In 2014, a group of three Brazilian researchers assessed the available literature on the effectiveness of low-carbohydrate diets in a meta-analysis. They specifically looked at trials that compared a ketogenic diet that consisted of no more than 50 grams of carbs per day with a conventional, low-fat diet with less than 30% of calories from fat. The researchers included 13 studies that lasted 12 months or more with a total of 1577 subjects. “There is solid evidence to support use of the ketogenic diet in individuals with epilepsy who have seizures that are drug resistant,” says Dority. In the short term, people who follow the diet report weight loss.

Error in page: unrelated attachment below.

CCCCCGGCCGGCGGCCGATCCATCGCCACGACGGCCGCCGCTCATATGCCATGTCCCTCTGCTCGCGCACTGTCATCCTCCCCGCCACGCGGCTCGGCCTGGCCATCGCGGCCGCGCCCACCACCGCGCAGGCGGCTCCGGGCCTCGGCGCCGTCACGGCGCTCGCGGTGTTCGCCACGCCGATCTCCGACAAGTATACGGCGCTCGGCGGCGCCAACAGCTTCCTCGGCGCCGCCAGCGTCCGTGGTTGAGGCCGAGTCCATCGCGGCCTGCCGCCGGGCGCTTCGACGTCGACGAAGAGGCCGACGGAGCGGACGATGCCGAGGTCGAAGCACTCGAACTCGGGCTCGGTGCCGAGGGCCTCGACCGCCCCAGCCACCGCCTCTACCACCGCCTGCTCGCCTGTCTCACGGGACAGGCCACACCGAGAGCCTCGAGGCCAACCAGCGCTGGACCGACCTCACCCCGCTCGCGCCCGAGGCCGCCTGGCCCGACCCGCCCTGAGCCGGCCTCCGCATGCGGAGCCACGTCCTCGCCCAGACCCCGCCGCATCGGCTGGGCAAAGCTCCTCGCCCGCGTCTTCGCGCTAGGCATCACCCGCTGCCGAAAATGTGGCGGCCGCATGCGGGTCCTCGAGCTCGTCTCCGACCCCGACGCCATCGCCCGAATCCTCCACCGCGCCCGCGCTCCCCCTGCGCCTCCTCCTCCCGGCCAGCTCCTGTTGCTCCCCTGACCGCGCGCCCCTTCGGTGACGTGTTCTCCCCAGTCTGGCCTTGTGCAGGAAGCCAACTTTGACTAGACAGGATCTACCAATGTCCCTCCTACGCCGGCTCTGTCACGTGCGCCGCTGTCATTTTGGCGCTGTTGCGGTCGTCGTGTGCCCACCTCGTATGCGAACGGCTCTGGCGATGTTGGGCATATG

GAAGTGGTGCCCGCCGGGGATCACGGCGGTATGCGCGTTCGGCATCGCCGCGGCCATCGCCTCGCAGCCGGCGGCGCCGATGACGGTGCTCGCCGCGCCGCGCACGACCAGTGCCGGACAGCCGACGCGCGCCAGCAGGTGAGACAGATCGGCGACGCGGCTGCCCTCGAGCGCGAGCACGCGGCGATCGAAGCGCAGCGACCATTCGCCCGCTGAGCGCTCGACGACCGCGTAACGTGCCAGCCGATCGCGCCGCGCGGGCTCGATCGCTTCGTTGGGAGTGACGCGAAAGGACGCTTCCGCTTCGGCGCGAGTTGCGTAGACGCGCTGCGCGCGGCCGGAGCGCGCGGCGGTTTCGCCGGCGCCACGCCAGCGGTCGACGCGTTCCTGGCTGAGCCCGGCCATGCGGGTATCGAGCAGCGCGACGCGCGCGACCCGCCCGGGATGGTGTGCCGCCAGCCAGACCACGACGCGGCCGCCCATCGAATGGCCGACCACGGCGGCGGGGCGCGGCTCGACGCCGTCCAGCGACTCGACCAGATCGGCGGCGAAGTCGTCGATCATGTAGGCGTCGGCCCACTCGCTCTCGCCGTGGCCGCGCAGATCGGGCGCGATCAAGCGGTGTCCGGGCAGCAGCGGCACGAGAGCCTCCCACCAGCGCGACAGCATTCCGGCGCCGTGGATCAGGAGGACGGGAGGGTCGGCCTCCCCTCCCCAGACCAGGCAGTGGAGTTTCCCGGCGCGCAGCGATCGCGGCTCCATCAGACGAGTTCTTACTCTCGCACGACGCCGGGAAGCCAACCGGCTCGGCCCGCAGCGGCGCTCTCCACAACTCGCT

This means that the body burns fat for fuel, as its main source of fuel and breaks it down into ‘ketone bodies’ (or ‘ketones’) in a process called ketosis. Research supports this eating pattern for epilepsy when managed along with a health care team, since its treatment can be very complex. However, with regards to the keto diet as a tool for weight loss and other health benefits, the jury is still out.